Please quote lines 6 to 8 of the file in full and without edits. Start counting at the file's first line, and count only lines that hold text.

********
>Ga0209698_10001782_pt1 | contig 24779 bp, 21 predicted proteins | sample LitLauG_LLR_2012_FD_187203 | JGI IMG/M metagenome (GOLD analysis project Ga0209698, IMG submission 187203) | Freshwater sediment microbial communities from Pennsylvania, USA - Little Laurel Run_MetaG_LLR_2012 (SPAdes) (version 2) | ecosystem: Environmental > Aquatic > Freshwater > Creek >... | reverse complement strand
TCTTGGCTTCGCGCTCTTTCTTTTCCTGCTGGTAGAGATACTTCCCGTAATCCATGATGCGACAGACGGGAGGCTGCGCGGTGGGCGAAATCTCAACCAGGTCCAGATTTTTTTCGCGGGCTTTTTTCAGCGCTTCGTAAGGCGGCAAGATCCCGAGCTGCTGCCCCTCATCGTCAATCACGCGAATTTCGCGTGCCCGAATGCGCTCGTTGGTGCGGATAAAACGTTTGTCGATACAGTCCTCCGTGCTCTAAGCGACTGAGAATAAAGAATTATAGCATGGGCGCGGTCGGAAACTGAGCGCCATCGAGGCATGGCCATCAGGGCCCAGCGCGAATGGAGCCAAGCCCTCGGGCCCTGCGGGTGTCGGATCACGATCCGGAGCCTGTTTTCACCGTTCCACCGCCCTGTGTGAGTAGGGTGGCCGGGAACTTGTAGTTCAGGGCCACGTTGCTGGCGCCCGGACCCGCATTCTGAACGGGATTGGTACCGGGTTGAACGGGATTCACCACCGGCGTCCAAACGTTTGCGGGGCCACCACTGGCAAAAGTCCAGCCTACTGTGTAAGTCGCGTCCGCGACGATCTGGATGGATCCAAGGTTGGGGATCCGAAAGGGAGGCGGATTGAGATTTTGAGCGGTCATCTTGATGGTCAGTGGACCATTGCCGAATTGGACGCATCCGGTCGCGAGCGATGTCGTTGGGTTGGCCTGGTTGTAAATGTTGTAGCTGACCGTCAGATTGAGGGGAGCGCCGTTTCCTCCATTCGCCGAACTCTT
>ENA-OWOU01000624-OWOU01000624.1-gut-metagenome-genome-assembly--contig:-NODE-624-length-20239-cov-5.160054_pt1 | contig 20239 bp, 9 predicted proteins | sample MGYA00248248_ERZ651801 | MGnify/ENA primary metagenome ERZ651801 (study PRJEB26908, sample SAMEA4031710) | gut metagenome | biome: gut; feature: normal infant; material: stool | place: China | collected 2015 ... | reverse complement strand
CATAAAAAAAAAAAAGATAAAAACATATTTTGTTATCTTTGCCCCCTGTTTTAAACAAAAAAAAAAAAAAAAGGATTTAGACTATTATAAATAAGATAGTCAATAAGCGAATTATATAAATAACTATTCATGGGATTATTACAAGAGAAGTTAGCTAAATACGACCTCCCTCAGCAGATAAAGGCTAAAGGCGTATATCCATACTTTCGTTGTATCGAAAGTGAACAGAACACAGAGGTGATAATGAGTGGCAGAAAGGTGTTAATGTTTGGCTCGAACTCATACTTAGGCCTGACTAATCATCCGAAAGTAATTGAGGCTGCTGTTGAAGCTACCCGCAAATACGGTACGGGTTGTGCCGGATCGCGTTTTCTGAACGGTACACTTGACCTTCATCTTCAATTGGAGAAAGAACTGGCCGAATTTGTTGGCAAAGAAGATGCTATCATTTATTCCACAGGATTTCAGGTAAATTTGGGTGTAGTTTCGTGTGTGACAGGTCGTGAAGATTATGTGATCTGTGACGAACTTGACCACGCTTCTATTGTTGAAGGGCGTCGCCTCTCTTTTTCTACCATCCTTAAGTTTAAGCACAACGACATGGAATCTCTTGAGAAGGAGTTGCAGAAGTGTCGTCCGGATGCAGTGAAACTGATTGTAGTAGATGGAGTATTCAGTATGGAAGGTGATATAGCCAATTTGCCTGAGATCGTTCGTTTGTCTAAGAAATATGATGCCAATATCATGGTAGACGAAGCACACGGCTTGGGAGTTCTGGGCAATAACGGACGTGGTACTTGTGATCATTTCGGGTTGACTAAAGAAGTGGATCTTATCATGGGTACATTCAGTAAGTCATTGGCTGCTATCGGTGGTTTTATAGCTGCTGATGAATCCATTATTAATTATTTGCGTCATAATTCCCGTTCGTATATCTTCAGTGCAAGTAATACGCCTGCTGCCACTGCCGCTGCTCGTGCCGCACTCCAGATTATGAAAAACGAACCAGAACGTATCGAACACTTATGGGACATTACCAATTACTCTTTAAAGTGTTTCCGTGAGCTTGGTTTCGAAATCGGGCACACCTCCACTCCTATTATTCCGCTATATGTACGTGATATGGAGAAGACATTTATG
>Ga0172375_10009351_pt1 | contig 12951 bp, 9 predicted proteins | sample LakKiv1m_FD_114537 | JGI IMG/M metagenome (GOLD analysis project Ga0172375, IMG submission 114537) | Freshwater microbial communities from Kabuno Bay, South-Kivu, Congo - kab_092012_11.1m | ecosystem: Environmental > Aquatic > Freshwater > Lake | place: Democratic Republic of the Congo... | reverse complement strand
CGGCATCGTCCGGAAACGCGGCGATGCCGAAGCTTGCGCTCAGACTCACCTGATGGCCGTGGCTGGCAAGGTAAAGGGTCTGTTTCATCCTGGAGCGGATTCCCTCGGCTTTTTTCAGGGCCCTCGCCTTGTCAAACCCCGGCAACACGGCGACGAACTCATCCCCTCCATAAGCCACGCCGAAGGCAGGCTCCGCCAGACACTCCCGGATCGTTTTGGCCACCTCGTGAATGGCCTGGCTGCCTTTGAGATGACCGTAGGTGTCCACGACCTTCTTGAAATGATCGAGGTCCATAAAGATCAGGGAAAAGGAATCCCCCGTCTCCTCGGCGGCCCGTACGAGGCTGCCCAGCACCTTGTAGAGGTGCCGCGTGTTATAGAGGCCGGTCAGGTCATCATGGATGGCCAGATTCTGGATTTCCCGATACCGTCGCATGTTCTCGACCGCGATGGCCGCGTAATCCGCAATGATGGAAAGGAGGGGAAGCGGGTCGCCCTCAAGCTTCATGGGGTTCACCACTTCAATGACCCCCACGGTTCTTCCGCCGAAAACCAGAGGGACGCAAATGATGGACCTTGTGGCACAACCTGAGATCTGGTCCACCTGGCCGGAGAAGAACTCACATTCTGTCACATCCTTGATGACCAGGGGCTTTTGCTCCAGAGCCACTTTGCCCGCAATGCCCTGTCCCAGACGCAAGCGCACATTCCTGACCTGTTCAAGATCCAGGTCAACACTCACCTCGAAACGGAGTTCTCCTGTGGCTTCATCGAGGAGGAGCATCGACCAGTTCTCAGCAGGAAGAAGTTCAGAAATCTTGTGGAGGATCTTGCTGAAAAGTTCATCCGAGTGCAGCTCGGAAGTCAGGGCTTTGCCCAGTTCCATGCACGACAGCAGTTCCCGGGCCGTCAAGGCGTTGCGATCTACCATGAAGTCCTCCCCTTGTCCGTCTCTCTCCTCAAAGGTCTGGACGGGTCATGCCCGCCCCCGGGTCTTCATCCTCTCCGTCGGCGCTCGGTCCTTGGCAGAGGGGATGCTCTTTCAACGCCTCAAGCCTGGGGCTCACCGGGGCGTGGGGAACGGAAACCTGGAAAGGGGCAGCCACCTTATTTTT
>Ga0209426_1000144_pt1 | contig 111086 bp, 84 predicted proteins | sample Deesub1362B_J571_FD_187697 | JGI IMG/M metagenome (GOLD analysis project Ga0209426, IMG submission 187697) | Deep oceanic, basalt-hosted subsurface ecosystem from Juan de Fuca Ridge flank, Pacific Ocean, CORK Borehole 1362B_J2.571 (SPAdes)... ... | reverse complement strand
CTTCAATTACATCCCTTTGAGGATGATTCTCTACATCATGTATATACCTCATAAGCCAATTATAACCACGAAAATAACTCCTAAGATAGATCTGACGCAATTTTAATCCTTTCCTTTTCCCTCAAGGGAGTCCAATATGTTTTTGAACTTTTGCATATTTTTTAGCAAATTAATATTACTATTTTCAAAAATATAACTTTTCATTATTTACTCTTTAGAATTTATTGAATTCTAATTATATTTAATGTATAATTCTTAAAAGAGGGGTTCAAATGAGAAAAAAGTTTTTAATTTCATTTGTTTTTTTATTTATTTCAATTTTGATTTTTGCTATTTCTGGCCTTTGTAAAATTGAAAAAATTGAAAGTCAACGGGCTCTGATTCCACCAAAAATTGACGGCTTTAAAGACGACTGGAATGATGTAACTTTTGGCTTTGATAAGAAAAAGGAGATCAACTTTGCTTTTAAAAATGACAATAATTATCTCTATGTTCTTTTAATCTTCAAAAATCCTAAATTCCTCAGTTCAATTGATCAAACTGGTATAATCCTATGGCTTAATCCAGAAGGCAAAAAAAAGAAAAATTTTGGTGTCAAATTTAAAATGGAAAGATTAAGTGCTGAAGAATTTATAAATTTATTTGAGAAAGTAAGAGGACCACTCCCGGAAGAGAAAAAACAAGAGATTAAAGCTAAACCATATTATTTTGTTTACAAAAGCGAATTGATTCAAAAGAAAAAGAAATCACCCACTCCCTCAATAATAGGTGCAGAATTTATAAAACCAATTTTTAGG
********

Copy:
CGGCATCGTCCGGAAACGCGGCGATGCCGAAGCTTGCGCTCAGACTCACCTGATGGCCGTGGCTGGCAAGGTAAAGGGTCTGTTTCATCCTGGAGCGGATTCCCTCGGCTTTTTTCAGGGCCCTCGCCTTGTCAAACCCCGGCAACACGGCGACGAACTCATCCCCTCCATAAGCCACGCCGAAGGCAGGCTCCGCCAGACACTCCCGGATCGTTTTGGCCACCTCGTGAATGGCCTGGCTGCCTTTGAGATGACCGTAGGTGTCCACGACCTTCTTGAAATGATCGAGGTCCATAAAGATCAGGGAAAAGGAATCCCCCGTCTCCTCGGCGGCCCGTACGAGGCTGCCCAGCACCTTGTAGAGGTGCCGCGTGTTATAGAGGCCGGTCAGGTCATCATGGATGGCCAGATTCTGGATTTCCCGATACCGTCGCATGTTCTCGACCGCGATGGCCGCGTAATCCGCAATGATGGAAAGGAGGGGAAGCGGGTCGCCCTCAAGCTTCATGGGGTTCACCACTTCAATGACCCCCACGGTTCTTCCGCCGAAAACCAGAGGGACGCAAATGATGGACCTTGTGGCACAACCTGAGATCTGGTCCACCTGGCCGGAGAAGAACTCACATTCTGTCACATCCTTGATGACCAGGGGCTTTTGCTCCAGAGCCACTTTGCCCGCAATGCCCTGTCCCAGACGCAAGCGCACATTCCTGACCTGTTCAAGATCCAGGTCAACACTCACCTCGAAACGGAGTTCTCCTGTGGCTTCATCGAGGAGGAGCATCGACCAGTTCTCAGCAGGAAGAAGTTCAGAAATCTTGTGGAGGATCTTGCTGAAAAGTTCATCCGAGTGCAGCTCGGAAGTCAGGGCTTTGCCCAGTTCCATGCACGACAGCAGTTCCCGGGCCGTCAAGGCGTTGCGATCTACCATGAAGTCCTCCCCTTGTCCGTCTCTCTCCTCAAAGGTCTGGACGGGTCATGCCCGCCCCCGGGTCTTCATCCTCTCCGTCGGCGCTCGGTCCTTGGCAGAGGGGATGCTCTTTCAACGCCTCAAGCCTGGGGCTCACCGGGGCGTGGGGAACGGAAACCTGGAAAGGGGCAGCCACCTTATTTTT
>Ga0209426_1000144_pt1 | contig 111086 bp, 84 predicted proteins | sample Deesub1362B_J571_FD_187697 | JGI IMG/M metagenome (GOLD analysis project Ga0209426, IMG submission 187697) | Deep oceanic, basalt-hosted subsurface ecosystem from Juan de Fuca Ridge flank, Pacific Ocean, CORK Borehole 1362B_J2.571 (SPAdes)... ... | reverse complement strand
CTTCAATTACATCCCTTTGAGGATGATTCTCTACATCATGTATATACCTCATAAGCCAATTATAACCACGAAAATAACTCCTAAGATAGATCTGACGCAATTTTAATCCTTTCCTTTTCCCTCAAGGGAGTCCAATATGTTTTTGAACTTTTGCATATTTTTTAGCAAATTAATATTACTATTTTCAAAAATATAACTTTTCATTATTTACTCTTTAGAATTTATTGAATTCTAATTATATTTAATGTATAATTCTTAAAAGAGGGGTTCAAATGAGAAAAAAGTTTTTAATTTCATTTGTTTTTTTATTTATTTCAATTTTGATTTTTGCTATTTCTGGCCTTTGTAAAATTGAAAAAATTGAAAGTCAACGGGCTCTGATTCCACCAAAAATTGACGGCTTTAAAGACGACTGGAATGATGTAACTTTTGGCTTTGATAAGAAAAAGGAGATCAACTTTGCTTTTAAAAATGACAATAATTATCTCTATGTTCTTTTAATCTTCAAAAATCCTAAATTCCTCAGTTCAATTGATCAAACTGGTATAATCCTATGGCTTAATCCAGAAGGCAAAAAAAAGAAAAATTTTGGTGTCAAATTTAAAATGGAAAGATTAAGTGCTGAAGAATTTATAAATTTATTTGAGAAAGTAAGAGGACCACTCCCGGAAGAGAAAAAACAAGAGATTAAAGCTAAACCATATTATTTTGTTTACAAAAGCGAATTGATTCAAAAGAAAAAGAAATCACCCACTCCCTCAATAATAGGTGCAGAATTTATAAAACCAATTTTTAGG